Un agreed to pay benon sEvAn’s legal fees, but not for period subsequent
To volcker’s adverse findings, and no payments yet made, says spokesman
The following statement was issued today by the Spokesman for UN Secretary-General Kofi Annan:
The Independent Inquiry Committee agreed to permit Mr. Benon Sevan, the head of the Office of the Iraq Programme, to have legal counsel during his interviews with the IIC. As we understand, the decision was taken on an exceptional basis due to the importance that the Committee placed on Mr. Sevan’s cooperation to the conduct of the inquiry and the fact that he was a retired staff member who was not subject to the Secretary-General’s instruction to all staff to cooperate with the IIC on pain of dismissal.
Mr. Sevan, who retained counsel of his own choosing, then requested that any legal fees incurred as a result be reimbursed by the United Nations. In October 2004, the UN Office of Legal Affairs advised Mr. Iqbal Riza, then the Chef de Cabinet, that such a step was in the interests of the UN that the IIC investigation operate smoothly with the full cooperation of Mr. Sevan. As a result, a verbal undertaking was given to Mr. Sevan that reasonable legal fees as determined by the United Nations would be paid by the Organization. Payment was to be made from the “2.2 per cent account” from which administrative expenses for the administration of the overall oil-for-food programme had been drawn. No other present or former UN staff member who has been interviewed by the IIC has either sought or received such a commitment. So there is no ambiguity, this statement also applies to both the current and the former Secretary-General.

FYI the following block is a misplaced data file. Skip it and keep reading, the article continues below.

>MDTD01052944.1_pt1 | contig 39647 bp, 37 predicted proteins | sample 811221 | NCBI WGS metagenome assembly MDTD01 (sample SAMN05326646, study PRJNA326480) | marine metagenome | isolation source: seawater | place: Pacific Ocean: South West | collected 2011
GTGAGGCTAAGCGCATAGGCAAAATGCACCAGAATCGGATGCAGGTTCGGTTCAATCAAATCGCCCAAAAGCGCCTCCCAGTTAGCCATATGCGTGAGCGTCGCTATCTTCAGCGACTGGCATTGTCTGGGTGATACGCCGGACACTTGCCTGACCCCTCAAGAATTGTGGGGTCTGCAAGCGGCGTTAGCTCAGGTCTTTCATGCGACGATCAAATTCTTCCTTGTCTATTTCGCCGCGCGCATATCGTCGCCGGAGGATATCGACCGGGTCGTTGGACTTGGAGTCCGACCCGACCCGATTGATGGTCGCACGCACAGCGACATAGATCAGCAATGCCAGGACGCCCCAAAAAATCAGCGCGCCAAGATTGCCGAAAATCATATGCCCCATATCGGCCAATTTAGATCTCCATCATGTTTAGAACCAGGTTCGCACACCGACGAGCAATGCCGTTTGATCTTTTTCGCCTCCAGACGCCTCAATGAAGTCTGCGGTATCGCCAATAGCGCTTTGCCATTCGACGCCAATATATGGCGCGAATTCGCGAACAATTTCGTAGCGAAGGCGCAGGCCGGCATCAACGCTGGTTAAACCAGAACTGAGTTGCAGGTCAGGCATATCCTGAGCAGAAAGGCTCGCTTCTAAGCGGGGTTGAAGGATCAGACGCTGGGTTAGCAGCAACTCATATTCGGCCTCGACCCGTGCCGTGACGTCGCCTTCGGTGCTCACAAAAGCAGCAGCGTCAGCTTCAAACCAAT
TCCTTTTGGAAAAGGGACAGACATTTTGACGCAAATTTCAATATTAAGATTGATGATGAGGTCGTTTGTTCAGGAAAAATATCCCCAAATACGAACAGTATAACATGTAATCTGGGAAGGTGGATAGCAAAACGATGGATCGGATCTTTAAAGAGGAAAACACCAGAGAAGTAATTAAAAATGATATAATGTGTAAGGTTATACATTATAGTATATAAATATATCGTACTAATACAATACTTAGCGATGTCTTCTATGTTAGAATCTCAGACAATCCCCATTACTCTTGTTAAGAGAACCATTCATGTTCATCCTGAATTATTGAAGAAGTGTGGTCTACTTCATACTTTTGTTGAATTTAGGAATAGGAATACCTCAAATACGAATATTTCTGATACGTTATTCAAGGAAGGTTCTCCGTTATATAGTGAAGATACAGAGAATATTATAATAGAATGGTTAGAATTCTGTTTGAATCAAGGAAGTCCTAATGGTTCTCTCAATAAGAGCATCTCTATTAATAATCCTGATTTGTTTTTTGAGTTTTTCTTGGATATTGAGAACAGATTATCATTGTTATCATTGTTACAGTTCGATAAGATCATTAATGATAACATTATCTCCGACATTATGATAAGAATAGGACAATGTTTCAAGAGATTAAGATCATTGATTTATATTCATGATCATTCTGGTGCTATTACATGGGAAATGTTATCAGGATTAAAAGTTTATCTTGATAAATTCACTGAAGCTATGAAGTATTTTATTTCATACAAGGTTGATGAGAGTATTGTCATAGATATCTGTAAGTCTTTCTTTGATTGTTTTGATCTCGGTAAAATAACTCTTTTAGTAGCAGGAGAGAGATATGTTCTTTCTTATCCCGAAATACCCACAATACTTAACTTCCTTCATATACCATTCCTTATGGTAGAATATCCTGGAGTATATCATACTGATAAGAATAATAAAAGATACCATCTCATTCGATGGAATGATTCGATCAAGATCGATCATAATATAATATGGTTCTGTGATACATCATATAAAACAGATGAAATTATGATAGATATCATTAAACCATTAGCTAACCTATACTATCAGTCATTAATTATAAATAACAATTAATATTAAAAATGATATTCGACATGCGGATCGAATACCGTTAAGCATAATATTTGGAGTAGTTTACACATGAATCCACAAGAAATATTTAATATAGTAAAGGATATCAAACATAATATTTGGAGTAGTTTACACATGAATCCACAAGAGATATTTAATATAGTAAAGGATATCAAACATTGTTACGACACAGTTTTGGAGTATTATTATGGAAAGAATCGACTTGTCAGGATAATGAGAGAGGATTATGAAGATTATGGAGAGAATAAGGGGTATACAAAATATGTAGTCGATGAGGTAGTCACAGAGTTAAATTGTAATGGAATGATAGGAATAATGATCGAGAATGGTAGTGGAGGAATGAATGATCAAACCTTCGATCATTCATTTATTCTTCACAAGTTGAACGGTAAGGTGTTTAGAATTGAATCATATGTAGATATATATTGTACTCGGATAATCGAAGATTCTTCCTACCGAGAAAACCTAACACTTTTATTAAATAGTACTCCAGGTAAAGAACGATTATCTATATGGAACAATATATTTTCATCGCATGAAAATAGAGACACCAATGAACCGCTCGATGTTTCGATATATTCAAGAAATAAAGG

On 23 February 2005, Mark Malloch Brown, who replaced Mr. Riza as Chef de Cabinet on 19 January 2005, wrote to Mr. Sevan. He informed Mr. Sevan that, while the commitment made to him would be honoured, given the adverse findings of the IIC Interim Report of 3 February 2005 against Mr. Sevan, the UN was not prepared to reimburse the costs of his appearance before the IIC or any other legal costs subsequent to that date. Although Mr. Sevan has subsequently submitted legal fees, the amount he is seeking is currently being questioned by the United Nations on the grounds that not all costs relate to his cooperation with the IIC. No payments have yet been made. If, as a result of the findings of the IIC, charges brought against Mr. Sevan are vindicated, the UN also reserves the right to seek recovery of any money transferred.
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